Curtis Smith is a wonderful storyteller. As a writer of fiction, he has published two collections, The Species Crown and Bad Monkey. With Witness, we get the pleasure of experiencing Curtis Smith’s talent as a writer of nonfiction.
His strong skills of observation are matched by his gift of language; and these personal essays vibrate with the beauty of a sensitive, creative intelligence. He reads the world much as a visual artist does, drinking it in with his eyes and heart; by the time he writes what he has absorbed, it has been alchemized into a kind of golden truth, archetypal and pure.
Smith himself understands this, speaking in an essay about Diane Arbus: “An artist takes his obsessions and visions and turns them into fuel, a bit of alchemy no amount of gold can buy.” It is his own talent I am thinking of when I read those words.
Witness is a wide-reaching collection. Smith takes on subjects as varied as parenthood, war, media hypocrisy, tattoos, spiritual belief, poaching, poverty, special education, high school drop-outs, and death. The daily habits of his life—family duties, fatherhood, teaching—are woven through stories set on a larger stage. Smith brings the reader along with him as he struggles to find meaning, to make connections, to understand life. In “Ink,” he writes of his doubt of an afterlife:
“Perhaps what we consider one’s soul is just the Venn diagram overlap between the physical and metaphysical, between certainty and possibility, a color unique and utterly personal, and—in the end—understood truly by no one, not even ourselves. Happy or not, loving or bitter, we sail through our days, but once our soul vessels flounder and slip beneath the surface, I’m not convinced the spirit achieves a magical transformation, sprouting wings and taking to the sky rather than going down with the only ship its ever known.”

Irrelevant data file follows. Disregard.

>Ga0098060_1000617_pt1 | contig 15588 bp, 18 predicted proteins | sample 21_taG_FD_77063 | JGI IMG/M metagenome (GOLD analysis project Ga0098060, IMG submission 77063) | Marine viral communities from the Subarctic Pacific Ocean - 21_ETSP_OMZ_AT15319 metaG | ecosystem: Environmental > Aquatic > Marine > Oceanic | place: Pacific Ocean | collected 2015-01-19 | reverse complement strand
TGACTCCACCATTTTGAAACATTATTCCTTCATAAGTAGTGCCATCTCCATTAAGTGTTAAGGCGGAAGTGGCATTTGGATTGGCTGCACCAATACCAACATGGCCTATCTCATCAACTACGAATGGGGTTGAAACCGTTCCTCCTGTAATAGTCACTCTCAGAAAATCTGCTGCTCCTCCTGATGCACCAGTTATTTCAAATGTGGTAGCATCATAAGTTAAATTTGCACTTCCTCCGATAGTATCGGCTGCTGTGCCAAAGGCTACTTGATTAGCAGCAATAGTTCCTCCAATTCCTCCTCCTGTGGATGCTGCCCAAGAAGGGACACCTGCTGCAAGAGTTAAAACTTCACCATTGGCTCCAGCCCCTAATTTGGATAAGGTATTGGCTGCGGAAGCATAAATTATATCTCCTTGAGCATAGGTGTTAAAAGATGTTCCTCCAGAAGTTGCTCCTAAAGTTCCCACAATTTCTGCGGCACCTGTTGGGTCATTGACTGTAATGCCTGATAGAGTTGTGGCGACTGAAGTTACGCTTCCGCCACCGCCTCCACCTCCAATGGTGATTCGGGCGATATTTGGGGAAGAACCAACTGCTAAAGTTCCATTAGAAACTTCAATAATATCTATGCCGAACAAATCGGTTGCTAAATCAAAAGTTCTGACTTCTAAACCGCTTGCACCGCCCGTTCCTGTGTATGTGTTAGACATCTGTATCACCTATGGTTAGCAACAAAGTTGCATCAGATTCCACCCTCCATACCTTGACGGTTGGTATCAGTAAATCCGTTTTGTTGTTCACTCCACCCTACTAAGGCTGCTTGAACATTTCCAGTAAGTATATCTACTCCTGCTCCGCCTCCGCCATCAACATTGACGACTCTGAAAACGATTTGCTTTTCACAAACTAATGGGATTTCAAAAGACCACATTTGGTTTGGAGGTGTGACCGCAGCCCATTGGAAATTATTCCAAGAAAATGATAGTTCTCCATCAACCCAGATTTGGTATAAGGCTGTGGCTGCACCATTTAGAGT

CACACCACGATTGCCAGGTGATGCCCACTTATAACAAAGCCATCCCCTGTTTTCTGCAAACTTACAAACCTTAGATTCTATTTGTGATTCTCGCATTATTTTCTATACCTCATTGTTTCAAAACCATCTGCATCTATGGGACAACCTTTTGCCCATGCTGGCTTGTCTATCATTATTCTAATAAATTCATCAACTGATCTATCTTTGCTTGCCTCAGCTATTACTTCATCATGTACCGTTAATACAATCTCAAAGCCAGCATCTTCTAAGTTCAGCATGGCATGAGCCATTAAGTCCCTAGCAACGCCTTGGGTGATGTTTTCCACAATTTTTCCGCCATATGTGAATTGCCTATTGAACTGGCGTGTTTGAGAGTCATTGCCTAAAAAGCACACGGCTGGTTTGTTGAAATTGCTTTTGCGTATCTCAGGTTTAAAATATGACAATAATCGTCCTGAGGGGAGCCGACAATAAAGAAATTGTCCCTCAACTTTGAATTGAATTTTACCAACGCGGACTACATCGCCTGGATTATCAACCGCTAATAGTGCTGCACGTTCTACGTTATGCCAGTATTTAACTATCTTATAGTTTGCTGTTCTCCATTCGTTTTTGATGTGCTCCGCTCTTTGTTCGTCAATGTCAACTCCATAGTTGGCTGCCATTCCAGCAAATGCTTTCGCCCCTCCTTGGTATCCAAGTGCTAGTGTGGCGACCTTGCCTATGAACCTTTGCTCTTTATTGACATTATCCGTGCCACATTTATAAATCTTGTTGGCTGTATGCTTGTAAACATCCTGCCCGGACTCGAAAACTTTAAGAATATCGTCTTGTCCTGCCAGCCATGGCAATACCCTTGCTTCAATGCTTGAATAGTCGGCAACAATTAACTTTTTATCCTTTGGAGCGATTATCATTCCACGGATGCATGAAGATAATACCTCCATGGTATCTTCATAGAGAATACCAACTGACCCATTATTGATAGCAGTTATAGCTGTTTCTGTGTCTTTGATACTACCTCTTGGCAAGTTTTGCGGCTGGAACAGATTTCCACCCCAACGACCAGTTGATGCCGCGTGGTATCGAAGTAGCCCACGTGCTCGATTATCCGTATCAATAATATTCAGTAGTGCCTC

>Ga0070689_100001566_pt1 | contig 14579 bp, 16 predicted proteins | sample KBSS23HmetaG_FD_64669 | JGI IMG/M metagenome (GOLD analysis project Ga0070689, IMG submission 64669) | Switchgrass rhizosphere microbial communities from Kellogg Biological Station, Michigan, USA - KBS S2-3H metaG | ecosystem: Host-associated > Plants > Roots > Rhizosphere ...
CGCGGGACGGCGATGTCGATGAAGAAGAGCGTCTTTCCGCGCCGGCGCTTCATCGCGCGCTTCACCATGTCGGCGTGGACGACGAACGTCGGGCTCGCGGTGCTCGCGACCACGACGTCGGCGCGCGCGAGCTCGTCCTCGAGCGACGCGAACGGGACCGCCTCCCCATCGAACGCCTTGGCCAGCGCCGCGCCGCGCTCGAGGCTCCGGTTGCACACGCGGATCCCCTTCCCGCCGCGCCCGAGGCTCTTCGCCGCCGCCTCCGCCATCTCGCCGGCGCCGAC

His position on what has happened to the no-longer-so-free press in the U.S. is disapproving, but clear-eyed. “Our leaders maintain the censorship of wartime reporting is necessary to protect the privacy of our soldiers and their families, but the hard reality is that the powers that be, wary of public opinion, have embarked on a quest to sanitize war, to remove its blood-and-flesh reality and make secret its tales of ruined lives.” As a writer so dedicated to unearthing the deeper truths of human experience, Smith’s lamentations about the failings of our country’s press are strong.
In an essay called “Two Women From West Virginia,” Smith talks about Lynndie England and Jessica Lynch, whose military profiles exist, through manipulation and media misrepresentation, at opposite ends of a spectrum that travels from court-martial to hero. England, whose smiling image was so shocking in those photos of Abu Ghraib, was guilty, Smith writes, of “being present in a series of images that exposed a truth we’d been struggling to ignore.”
As the pundits on either side of the political spectrum filled the airwaves, few were asking about those who really orchestrated this torture. “Word by word, the political and social machines forged the links that bound her to a crime in which she was the pettiest of players. None of us reached out to save her as she sank into the cold water. The ice reformed, a metaphor reinforced by her swift court martial and subsequent confinement in a military prison outside San Diego.” On the other side of the spectrum was the well-orchestrated story of Jessica Lynch, touted as a hero at the center of a dramatic military rescue mission. Her sweet, smiling yearbook photo was splashed across all forms of media. The story of her bravery was spoken about everywhere.